During the 2nd world war, engineering companies in the UK had been making munitions and military equipment, one of the many companies that did this was the Hawtin’s Novelty Company in Blackpool, In the war years the factory was turned over to the production of aircraft parts for the war effort, the enterprise was owned by Frank Hawtin, Frank had started the company in 1922 making wall machines for seaside amusement arcades and also larger floor standing machines in later years, Frank had started the business from a small premises at 17 Livingstone Road in Blackpool, Between 1922 and 1947 the company grew from the small workshop to a modern three and a half acre factory at Marton, Blackpool, employing hundreds of skilled engineers.Jack Hylton did not have any manufacturing or engineering experience, so he turned to Frank Hawtin to assist him in producing his British built Juke-Box. Frank’s experience in the amusement industry and the manufacturing knowledge obtained from making high quality military parts was important in producing a reliable and stylish machine, Unfortunately due to the rashioning of many materials at this time it was practically impossible to make a Juke box with the little materials that were currently available.Fortunately Jack Hylton’s contacts in the U.S. air-force could help them get around that.
You can read more about Frank Hawtin on the people page
Hawtin’s Novelty Co. at the Preston New Road factory in Blackpool in 1946. note: the top right photo showing the “Jack Hylton Music Maker” Jukebox Production
Photo Ref: DB070 Courtesy of Freddy Bailey
Jack Hylton’s connections with the US air-force were able to bypass the UK government restrictions on importing non-essential items, and parts for Juke-boxes would have definitely been classed as non-essential, although we are sure that circumventing UK government regulations was not exactly legal at the time, most of these machines when completed would be sited on American Air-Force bases to entertain the US troops, so it was in their best interest to make sure this all went without a hitch. The 78RPM Wurlitzer Simplex mechanisms were shipped in wooden crates from the USA, these were transported on American supplies aircraft directly to the American air-force bases and then shipped to the Hawtin’s factory under strict US military supervision, the crates were marked up as “Essential American Supplies”. the crates were also an important part of the delivery as they were made from quality American oak, and these packing crates were then dissembled by experienced joiners and then hand crafted into the polished wooden cabinet of the Juke-box.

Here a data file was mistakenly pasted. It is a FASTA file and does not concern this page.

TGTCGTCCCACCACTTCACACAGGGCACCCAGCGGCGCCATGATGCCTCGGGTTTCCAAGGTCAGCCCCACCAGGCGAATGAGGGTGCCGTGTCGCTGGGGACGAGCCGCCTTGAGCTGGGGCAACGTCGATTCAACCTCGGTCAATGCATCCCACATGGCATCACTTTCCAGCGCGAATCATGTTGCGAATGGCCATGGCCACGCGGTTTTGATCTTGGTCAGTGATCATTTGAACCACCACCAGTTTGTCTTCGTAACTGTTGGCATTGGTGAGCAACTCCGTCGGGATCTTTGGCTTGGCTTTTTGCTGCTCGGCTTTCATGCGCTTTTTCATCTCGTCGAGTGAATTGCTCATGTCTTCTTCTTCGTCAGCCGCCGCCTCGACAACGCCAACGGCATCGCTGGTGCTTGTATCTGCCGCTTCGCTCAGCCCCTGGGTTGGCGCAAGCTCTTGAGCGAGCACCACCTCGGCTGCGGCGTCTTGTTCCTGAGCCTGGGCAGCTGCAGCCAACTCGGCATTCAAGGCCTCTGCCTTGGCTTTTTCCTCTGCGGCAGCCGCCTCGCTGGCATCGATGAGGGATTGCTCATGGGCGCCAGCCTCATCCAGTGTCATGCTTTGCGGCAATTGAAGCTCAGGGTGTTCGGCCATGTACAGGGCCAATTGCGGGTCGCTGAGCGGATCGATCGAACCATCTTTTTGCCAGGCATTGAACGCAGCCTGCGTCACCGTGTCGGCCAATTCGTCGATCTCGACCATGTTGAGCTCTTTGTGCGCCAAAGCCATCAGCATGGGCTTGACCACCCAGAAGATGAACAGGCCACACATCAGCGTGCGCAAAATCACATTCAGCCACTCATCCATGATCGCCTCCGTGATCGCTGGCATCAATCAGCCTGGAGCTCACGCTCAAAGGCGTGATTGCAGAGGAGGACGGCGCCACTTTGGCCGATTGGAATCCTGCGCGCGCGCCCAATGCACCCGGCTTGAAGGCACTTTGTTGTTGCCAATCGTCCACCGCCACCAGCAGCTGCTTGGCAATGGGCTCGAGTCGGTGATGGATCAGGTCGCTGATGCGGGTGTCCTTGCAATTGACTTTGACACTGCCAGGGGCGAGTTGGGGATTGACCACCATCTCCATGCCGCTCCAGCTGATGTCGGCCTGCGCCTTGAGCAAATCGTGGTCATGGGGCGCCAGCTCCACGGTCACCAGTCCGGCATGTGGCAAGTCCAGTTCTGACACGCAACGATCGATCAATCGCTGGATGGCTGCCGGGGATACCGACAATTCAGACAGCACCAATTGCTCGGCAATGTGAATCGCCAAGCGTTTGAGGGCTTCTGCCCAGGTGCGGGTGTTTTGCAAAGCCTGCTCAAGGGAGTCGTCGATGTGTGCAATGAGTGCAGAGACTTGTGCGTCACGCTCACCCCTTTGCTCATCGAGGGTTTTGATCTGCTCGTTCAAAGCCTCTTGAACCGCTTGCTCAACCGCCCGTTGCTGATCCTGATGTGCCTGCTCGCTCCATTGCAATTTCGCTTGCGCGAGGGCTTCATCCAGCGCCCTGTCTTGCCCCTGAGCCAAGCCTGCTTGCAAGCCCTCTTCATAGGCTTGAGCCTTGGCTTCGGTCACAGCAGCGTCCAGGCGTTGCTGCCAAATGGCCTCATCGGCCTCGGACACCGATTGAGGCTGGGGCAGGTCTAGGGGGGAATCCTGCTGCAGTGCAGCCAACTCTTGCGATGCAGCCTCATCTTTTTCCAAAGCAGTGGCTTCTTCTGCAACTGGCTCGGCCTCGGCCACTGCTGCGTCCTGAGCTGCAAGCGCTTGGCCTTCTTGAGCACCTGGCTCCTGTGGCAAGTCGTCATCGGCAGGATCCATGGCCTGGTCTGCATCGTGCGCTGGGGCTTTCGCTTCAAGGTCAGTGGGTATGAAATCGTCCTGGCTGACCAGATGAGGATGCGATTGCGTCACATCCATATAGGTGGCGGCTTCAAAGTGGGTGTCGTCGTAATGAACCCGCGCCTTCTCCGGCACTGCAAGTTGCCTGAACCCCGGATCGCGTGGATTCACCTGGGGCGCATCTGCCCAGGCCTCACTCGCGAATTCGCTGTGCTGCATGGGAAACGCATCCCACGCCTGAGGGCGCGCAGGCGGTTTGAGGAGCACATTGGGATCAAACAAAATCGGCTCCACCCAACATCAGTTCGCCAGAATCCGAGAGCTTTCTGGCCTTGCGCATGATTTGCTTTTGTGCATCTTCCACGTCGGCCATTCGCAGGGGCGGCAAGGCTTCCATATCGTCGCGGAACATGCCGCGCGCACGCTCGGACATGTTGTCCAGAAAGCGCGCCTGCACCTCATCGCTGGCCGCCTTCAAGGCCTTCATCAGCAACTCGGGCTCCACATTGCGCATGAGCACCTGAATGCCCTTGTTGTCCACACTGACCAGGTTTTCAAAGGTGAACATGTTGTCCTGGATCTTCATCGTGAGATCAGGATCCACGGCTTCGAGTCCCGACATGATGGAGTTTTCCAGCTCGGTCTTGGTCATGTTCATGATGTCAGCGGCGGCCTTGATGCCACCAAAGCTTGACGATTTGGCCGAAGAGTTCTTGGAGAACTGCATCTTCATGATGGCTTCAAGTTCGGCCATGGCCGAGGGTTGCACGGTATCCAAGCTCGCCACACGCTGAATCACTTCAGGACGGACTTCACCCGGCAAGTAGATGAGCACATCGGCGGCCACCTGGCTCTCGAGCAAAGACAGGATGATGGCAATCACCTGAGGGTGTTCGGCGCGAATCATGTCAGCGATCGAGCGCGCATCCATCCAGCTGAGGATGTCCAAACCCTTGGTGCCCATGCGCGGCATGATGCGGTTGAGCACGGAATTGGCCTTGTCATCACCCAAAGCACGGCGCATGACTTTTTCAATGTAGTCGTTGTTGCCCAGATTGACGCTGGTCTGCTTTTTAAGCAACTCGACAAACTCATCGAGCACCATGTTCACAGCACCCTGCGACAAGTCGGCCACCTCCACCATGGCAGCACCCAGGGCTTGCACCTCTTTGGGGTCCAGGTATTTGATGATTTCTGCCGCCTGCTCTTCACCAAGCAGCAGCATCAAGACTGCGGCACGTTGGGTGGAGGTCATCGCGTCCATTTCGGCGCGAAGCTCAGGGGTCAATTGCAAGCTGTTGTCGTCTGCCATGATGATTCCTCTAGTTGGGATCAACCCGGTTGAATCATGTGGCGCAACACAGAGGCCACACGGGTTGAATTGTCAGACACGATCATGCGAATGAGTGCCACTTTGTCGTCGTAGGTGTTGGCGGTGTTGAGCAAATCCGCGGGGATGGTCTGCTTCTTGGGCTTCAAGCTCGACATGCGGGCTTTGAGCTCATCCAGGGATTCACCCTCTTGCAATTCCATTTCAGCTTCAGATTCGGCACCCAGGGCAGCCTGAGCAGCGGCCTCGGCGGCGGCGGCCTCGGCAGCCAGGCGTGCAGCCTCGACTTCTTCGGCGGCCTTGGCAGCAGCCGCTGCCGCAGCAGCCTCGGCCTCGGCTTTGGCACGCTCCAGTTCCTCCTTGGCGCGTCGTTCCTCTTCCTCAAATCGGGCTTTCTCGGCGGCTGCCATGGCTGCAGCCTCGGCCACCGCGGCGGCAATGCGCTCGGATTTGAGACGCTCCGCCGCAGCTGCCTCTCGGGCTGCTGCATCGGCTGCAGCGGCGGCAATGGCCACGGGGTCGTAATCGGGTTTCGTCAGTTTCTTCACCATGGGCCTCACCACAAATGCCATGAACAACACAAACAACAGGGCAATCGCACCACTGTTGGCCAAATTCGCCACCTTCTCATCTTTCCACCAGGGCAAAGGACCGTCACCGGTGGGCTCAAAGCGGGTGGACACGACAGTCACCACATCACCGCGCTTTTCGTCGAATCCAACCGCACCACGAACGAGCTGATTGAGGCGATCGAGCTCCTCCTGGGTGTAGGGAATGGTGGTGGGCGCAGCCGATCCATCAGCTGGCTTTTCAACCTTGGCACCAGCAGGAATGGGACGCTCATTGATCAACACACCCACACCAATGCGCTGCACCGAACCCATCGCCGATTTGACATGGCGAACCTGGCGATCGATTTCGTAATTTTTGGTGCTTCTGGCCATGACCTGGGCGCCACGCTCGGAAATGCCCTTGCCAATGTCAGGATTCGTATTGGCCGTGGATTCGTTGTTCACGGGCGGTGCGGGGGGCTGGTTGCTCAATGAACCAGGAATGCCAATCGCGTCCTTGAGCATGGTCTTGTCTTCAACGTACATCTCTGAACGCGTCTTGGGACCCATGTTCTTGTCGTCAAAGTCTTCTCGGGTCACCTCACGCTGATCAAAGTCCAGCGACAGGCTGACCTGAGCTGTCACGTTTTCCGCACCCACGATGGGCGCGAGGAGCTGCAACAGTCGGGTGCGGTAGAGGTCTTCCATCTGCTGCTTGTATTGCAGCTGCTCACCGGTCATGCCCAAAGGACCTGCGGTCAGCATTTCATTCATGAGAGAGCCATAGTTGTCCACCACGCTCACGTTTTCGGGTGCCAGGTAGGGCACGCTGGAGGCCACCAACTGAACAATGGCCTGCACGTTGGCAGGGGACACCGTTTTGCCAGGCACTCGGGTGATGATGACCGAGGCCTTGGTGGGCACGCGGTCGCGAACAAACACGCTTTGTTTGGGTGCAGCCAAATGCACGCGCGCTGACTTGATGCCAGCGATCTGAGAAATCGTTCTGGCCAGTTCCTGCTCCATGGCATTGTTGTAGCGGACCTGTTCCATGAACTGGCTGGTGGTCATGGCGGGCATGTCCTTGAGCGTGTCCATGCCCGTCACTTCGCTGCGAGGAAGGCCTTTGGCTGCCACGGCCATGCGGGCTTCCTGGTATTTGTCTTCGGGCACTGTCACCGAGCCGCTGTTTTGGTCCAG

Photo Ref: DB071 Courtesy of Freddy Bailey
Photo Ref: DB086 Courtesy of Ronnie Garside
It was around this same time that Frank Hawtin had set his sights on bigger and better things, he decided to get out of the amusement machine business to concentrate on building a bigger engineering empire, The Jukebox manufacturing and tooling was being sold to Norman Ditchburn, and the rest was to be auctioned off on in a large sale on December the 16th 1947. in the auction advertisement below it shows that it included three Jukeboxes, but it is not known if they were the Jack Hylton Models.
Photo Ref: DB091 Courtesy of britishnewspaperarchive.co.uk
After the Sale, Frank and his Brother Percy moved onto bigger and better things, their first business venture was into “False Teeth”, something that had been greatly missed by many during the war, in 1949 the Blackpool factory was fully utilized with their company, Anglo-American Dental Corporation, maker of acrylic teeth, they both became millionaires, in 1968 they formed Hawtin Industries and had a large portfolio of companies, also 1968 Frank Hawtin was chairman of Dental Manufacturing Co. again in 1968 they acquired Park Brothers of Blackburn, an auto electrical company, by 1969 the main activities of Hawtin’s were manufacturing agricultural machinery, and automotive products, they also owned Cheswick and Wright a silencer company, and then they acquired Metropole Enterprises who’s main divisions were engineering, building and construction, they also acquired Cussins (Contractors), a house building company, and general contractors, then a partial takeover of Rawlings Brothers, a building and electrical contractor. they also acquired a majority interest in Joylock Ltd, a property developer of South Wales. and by 1970 they were merchant bankers offering financial services. A long way from the days of making amusement machines in a small workshop at 17 Livingstone Road.
Photo Ref: DB009 Courtesy of britishnewspaperarchive.co.uk